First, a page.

I have not overlooked the contention of defendant that the Haataja patent evidences an improvement and not a pioneer in the way of invention, and therefore that a strict construction should be applied in the ascertainment of equivalents, and that no device will impinge unless it is practically of identical construction and operation. As it pertains to pioneer inventions, a broad and liberal rule obtains in the ascertainment of what contrivances and devices are to be deemed equivalents, which is for the adequate protection of the inventor who has successfully employed his faculties in producing a novel and, at the same time, a useful piece of mechanism. Not so with a mere improvement which, added to another person's invention, performs practically the same function as the prior device. In such a case, the rule as to equivalents is greatly narrowed, and to infringe means to produce and adapt nearly the exact device claimed for the improvement. But between these two rules there is a range of flexibility that has relation to the state of the art and the vitality and importance of the advancement made therein by the iniprovement. If the improvement is of great utility and denotes a marked and signal advance in the state of the art, although not entitled to be denominated a pioneer, the law accords to the inventor a larger latitude of equivalents than it does where the improvement is of lesser or minor importance. Each case, therefore, is largely to be determined by its own peculiar features; it being of paramount importance that the inventor be protected against encroachment upon the output of his genius, according as his merits shall suggest. Miller v. Eagle Manufacturing Co., 151 U. S. 186, 207, 14 Sup. Ct. 310, 38 L. Ed. 121; Westinghouse v. Boyden Power Brake Co., 170 U. S. 537, 561, 18 Sup. Ct. 707, 42 L. Ed. 1136; Cimiotti Unhairing Co. v. American Fur Refining Co., 198 U. S. 399, 406,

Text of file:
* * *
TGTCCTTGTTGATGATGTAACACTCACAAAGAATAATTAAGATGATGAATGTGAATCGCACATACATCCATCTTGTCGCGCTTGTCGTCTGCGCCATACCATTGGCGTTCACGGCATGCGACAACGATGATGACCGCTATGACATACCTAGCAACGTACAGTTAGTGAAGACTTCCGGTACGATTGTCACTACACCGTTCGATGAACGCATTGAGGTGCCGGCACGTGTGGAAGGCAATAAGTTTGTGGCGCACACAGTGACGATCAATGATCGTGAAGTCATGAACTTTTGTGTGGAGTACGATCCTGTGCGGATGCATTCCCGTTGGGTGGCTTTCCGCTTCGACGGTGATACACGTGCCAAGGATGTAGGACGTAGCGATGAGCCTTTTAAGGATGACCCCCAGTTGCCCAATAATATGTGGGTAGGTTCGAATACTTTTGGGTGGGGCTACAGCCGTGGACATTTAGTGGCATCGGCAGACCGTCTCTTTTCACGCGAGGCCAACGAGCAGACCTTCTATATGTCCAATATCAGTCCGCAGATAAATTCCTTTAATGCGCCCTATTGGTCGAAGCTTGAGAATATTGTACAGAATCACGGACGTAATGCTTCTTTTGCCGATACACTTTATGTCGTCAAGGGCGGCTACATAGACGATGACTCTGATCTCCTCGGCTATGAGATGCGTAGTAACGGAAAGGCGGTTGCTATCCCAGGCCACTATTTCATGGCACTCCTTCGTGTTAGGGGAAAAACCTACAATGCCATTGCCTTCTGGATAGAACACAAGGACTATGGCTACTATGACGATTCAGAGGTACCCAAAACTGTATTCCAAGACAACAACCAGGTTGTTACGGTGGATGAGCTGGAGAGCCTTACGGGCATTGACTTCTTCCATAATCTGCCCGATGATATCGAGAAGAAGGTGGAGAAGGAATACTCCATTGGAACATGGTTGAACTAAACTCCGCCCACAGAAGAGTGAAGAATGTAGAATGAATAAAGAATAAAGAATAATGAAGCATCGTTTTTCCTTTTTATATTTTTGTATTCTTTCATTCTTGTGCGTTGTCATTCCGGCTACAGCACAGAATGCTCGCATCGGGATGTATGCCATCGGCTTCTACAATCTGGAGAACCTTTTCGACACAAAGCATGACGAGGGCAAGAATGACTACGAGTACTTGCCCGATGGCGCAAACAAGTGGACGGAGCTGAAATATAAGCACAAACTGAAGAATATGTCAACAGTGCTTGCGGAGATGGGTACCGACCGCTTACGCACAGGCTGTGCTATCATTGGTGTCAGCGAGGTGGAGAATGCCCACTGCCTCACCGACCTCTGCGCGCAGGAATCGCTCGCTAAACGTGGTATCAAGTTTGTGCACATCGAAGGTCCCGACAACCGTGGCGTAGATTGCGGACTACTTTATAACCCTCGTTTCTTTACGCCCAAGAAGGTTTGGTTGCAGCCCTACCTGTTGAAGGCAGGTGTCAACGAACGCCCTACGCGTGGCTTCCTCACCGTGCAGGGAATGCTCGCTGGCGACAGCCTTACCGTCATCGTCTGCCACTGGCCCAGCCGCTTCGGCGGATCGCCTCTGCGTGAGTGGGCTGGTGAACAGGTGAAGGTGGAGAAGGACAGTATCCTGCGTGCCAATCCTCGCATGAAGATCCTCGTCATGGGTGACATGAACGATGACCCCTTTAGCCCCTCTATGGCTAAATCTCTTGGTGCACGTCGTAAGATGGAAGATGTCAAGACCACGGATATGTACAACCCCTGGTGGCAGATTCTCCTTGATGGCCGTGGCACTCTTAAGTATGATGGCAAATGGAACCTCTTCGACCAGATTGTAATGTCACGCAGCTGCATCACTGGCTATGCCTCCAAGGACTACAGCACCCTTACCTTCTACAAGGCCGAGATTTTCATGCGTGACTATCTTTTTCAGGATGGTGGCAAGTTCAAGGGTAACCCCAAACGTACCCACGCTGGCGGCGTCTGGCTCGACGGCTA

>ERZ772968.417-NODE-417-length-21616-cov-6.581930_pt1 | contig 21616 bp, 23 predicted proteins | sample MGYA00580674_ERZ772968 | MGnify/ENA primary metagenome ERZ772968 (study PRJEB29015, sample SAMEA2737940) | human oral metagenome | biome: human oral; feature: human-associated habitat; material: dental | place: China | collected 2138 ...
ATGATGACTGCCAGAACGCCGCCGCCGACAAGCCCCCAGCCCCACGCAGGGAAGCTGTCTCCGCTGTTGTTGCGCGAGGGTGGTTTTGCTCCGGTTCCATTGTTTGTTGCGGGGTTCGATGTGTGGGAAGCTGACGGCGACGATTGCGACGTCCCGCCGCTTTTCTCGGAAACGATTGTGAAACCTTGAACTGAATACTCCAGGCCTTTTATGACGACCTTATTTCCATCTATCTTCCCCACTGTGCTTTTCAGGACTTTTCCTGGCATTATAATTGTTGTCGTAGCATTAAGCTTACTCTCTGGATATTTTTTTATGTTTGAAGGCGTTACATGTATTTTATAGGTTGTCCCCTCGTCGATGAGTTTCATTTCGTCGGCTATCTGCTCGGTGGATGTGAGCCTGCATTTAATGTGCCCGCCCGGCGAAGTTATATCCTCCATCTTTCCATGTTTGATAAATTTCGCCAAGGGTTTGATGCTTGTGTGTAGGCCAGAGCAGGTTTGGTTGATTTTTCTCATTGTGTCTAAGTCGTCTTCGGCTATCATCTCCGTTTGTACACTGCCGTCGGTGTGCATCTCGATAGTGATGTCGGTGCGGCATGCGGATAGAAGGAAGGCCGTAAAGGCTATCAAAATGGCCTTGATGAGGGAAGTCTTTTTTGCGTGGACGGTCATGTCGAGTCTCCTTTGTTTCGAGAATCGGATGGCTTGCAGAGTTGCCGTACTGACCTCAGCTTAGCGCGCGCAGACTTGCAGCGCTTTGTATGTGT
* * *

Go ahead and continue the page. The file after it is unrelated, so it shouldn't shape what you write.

et seq., 25 Sup. Ct. 697, 49 L. Ed. 1100; National Hollow B. B. Co. v. Interchangeable B. B. Co., supra. The Haataja combination, to my mind, is of far greater account than a mere improvement, and the inventor should be accorded a larger protection by reason thereof.